Bonus Scene: Prologue – The Prince

 

1808

Kingdom of Tabir

 

“Awake, Ziya.”

The whisper roused Ziyaeddin from a dream of a sky all gold and saffron and fire and striped with migrating birds. The birds flew out of the flames toward a brilliant blue sea, in haste yet steadily, with the great rhythmic flapping of a thousand wings.

Ziyaeddin rolled away from his sister’s voice to reclaim the image, mumbling to her to hush, that she mustn’t be here, that she took too great a chance always coming to borrow his books while his tutor slept nearby.

“Awake, brother,” Aairah whispered again, more furtively. “Men with torches come. They are shouting in Turkish. Mother says we must go at once.”

“Shouting?” he mumbled, rubbing the sleep from his eyes. “Father will be displeased.” Their father was a man of culture and education. He did not permit raised voices in the palace, especially not in Turkish, the language of their mother’s family who disapproved of him.

In darkness lit by a sliver of moon, Aairah’s eyes were round with fear as she lifted a finger to cover her lips. Beyond her by the door, crouched low to the ground were her nurse and his tutor, their eyes wide.

Ziyaeddin scanned the chamber. Past curtains of silk, firelight danced on the courtyard walls. The patter of footsteps came swiftly—many footsteps, two-dozen men, trying to silence their approach but weapons clinking against armor making wicked music in the night.

Not thieves. Thieves would make no sound. These were guardsmen moving as quietly as their gear allowed.

Ziyaeddin’s tutor often told him that as a prince he was a poor student of war craft, for he did not relish the tactics of bloodshed. But he had the gift of naturally keen observation, and he knew well the sounds of stealth.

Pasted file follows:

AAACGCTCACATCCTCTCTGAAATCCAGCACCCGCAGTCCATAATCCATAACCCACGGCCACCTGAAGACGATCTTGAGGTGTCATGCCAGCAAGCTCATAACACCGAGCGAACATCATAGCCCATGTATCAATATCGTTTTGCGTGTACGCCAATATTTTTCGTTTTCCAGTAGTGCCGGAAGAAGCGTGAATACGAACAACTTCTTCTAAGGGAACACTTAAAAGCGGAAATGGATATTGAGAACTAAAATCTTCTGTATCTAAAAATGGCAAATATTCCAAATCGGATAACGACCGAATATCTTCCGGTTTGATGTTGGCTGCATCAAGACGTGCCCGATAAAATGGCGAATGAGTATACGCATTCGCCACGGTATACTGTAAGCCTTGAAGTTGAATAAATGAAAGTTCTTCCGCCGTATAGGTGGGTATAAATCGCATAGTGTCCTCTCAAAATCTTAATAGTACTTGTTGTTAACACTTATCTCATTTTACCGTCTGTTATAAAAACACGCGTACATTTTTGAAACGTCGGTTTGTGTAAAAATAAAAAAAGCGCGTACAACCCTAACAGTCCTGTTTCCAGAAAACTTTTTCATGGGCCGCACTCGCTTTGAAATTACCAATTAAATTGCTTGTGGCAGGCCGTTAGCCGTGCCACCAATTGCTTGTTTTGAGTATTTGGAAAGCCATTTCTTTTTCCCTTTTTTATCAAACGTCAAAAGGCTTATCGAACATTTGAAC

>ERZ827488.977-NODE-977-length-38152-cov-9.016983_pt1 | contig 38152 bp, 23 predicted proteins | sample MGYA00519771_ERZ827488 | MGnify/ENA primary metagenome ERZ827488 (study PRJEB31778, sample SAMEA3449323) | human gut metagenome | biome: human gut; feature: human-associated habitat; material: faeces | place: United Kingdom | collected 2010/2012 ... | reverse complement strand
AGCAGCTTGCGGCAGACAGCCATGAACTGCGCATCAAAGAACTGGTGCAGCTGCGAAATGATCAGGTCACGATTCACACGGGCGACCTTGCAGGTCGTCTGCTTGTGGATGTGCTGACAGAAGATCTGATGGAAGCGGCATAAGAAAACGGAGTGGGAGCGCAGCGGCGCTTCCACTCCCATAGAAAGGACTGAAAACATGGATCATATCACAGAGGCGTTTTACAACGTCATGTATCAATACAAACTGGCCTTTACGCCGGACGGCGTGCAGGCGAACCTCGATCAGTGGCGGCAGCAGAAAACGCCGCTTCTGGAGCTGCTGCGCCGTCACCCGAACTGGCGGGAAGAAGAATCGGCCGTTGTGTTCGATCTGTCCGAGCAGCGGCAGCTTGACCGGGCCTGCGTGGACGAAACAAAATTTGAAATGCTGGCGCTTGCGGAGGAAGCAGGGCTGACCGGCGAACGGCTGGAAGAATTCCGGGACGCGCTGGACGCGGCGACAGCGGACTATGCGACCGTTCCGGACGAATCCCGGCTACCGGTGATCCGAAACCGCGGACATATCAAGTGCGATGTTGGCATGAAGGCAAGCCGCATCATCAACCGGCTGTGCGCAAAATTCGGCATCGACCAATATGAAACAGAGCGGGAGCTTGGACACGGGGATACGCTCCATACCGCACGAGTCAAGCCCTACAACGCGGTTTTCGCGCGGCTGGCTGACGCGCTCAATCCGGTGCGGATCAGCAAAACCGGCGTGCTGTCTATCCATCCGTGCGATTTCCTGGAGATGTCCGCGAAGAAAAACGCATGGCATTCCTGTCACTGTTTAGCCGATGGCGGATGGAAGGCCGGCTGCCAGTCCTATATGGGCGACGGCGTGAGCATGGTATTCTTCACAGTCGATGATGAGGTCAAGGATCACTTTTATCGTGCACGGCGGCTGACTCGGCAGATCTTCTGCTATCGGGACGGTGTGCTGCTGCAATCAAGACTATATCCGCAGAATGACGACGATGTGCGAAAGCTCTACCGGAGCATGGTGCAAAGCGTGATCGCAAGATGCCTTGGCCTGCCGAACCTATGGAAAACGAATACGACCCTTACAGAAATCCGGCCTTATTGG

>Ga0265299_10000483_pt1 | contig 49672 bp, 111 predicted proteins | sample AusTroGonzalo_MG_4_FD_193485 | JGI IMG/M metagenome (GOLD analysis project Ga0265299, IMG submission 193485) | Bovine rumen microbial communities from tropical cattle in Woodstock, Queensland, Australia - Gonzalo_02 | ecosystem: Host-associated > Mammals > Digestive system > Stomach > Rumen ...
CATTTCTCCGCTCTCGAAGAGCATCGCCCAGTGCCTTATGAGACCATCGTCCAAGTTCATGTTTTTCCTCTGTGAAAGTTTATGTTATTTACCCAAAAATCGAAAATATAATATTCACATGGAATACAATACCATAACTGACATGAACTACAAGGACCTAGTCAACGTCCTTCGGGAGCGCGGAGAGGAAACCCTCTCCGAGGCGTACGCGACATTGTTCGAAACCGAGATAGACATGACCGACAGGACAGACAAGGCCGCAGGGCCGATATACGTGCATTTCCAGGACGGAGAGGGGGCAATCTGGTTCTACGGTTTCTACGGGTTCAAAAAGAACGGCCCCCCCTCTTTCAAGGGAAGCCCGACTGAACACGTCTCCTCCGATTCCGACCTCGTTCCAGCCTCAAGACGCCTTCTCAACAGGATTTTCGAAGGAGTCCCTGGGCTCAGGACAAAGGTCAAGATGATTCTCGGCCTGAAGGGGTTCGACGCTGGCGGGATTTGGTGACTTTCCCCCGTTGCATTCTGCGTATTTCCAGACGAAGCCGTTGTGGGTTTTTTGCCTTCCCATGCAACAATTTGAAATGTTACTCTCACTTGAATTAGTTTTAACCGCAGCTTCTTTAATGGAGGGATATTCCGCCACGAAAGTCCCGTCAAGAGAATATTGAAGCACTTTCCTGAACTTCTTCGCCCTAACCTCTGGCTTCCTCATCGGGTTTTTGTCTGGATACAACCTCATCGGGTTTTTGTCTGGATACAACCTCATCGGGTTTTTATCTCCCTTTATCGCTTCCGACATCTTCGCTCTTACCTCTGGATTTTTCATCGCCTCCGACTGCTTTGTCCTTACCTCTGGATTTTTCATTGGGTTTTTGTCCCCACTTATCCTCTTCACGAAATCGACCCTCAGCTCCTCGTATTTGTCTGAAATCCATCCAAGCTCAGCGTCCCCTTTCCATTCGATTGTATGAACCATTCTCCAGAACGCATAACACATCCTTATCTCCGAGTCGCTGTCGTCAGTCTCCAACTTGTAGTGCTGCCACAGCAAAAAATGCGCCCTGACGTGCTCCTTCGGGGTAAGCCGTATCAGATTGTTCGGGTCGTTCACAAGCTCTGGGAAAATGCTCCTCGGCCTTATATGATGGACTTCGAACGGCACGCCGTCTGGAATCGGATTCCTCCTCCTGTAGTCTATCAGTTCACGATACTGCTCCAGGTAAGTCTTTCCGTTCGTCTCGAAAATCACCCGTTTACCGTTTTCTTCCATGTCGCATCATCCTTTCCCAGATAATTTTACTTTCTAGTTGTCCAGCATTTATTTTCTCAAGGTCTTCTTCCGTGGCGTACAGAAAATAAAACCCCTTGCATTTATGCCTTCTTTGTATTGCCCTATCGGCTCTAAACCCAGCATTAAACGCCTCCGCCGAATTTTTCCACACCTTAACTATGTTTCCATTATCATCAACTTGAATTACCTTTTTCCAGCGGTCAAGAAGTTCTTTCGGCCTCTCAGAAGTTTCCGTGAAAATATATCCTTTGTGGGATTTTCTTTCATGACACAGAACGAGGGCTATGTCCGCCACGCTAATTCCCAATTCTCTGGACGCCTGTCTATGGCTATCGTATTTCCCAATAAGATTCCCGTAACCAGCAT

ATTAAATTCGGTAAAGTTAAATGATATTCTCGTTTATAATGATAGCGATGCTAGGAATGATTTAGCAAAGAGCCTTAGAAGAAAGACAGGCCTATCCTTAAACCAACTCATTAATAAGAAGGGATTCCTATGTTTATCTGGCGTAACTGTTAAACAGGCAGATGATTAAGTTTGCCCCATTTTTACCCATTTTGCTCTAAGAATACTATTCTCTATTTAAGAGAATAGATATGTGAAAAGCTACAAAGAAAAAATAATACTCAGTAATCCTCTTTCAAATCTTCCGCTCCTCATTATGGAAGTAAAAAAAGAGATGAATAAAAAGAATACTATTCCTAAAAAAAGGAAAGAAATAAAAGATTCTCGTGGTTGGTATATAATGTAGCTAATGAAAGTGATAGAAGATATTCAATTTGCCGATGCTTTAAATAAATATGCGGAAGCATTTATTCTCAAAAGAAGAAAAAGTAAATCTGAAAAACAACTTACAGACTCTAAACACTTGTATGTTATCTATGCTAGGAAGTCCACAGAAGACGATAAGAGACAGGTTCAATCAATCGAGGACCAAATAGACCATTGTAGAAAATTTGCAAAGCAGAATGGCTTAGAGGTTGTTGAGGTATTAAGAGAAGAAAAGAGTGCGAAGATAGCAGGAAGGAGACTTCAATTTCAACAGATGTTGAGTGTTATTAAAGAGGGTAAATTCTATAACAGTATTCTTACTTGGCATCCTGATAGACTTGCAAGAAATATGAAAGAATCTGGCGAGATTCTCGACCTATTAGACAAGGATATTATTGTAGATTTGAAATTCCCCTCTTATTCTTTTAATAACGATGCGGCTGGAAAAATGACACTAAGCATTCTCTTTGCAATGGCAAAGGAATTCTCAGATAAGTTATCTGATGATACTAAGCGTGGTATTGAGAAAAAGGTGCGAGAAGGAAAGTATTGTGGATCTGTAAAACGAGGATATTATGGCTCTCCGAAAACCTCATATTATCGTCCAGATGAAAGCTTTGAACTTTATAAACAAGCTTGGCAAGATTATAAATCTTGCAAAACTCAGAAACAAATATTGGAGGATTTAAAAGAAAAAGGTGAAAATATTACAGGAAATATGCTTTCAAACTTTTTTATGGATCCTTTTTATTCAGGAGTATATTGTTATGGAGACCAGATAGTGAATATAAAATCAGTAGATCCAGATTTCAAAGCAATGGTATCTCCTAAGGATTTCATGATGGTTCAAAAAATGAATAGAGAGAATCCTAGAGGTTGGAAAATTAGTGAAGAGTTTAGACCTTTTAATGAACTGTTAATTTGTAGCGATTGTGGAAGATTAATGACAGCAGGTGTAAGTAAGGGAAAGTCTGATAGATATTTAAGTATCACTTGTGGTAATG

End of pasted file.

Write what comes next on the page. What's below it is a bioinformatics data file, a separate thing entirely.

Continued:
A trumpet blared across the night. Then another, frantic.

“To the prince, at once!” came a guttural shout from the courtyard.

Aairah grabbed Ziyaeddin’s hand. “Come now.”

Tumbling onto the floor he slid like a salamander, his muscles that were sore from swords training that morning protesting now, but following his command.

His tutor and his sister’s nurse had disappeared.

Aairah’s strong little fingers cinched around his again just as the clank of metal sounded at the open window. A blade sliced through the curtains, gleaming. A booted foot swung over the sill.

Ziya pushed his sister ahead of him, for she knew the way too.

Many times they had practiced this. Many times had their mother taken them aside when all the household rested, and shown them the secret passage into the private garden, and from there the tunnel that led long and dark and narrow all the way to the waterside. Many times had she instructed them to tell no one of this secret, and that they would know when to use it.

Bursting from the narrow corridor into the garden that was soft with a thread of moonlight glimmering on the lily pond, Ziyaeddin grasped his sister’s hand and together they ran beneath the trellis of night jasmine that made the fraught darkness sweet.

The shouts had grown distant. When they reached the hidden door to the tunnel their mother was not waiting there for them.

“Mama?” Aairah’s whisper mingled incongruously with the cricket song as she peered into the darkness, her lips now trembling.

“She will come,” he whispered. Now he understood this was the moment for which their mother had prepared them. For he could see with his sharp eyes the glow of firelight from the direction of the throne room, and he could smell smoke upon the night.

“You must not hesitate, my son,” his mother had whispered the words each night, speaking them like a prayer into his ear, for him alone to hear, when she bid him sweet dreams. “You will know. Trust your heart.”

Grasping his sister’s hand and meeting her stare with a single nod, he flung open the hidden panel. The tunnel disappeared narrowly ahead, the future of their family—of their dynasty—beckoning from the darkness ahead.

 

I’m a big fan of prologues; many of my books include them. And I loved writing this one. Ultimately, though, I wanted to begin The Prince with Libby’s disguise, and her encounter with Ziyaeddin, and instead to reveal Ziyaeddin’s past much later in the story. I’m so happy to make the prologue available here now.

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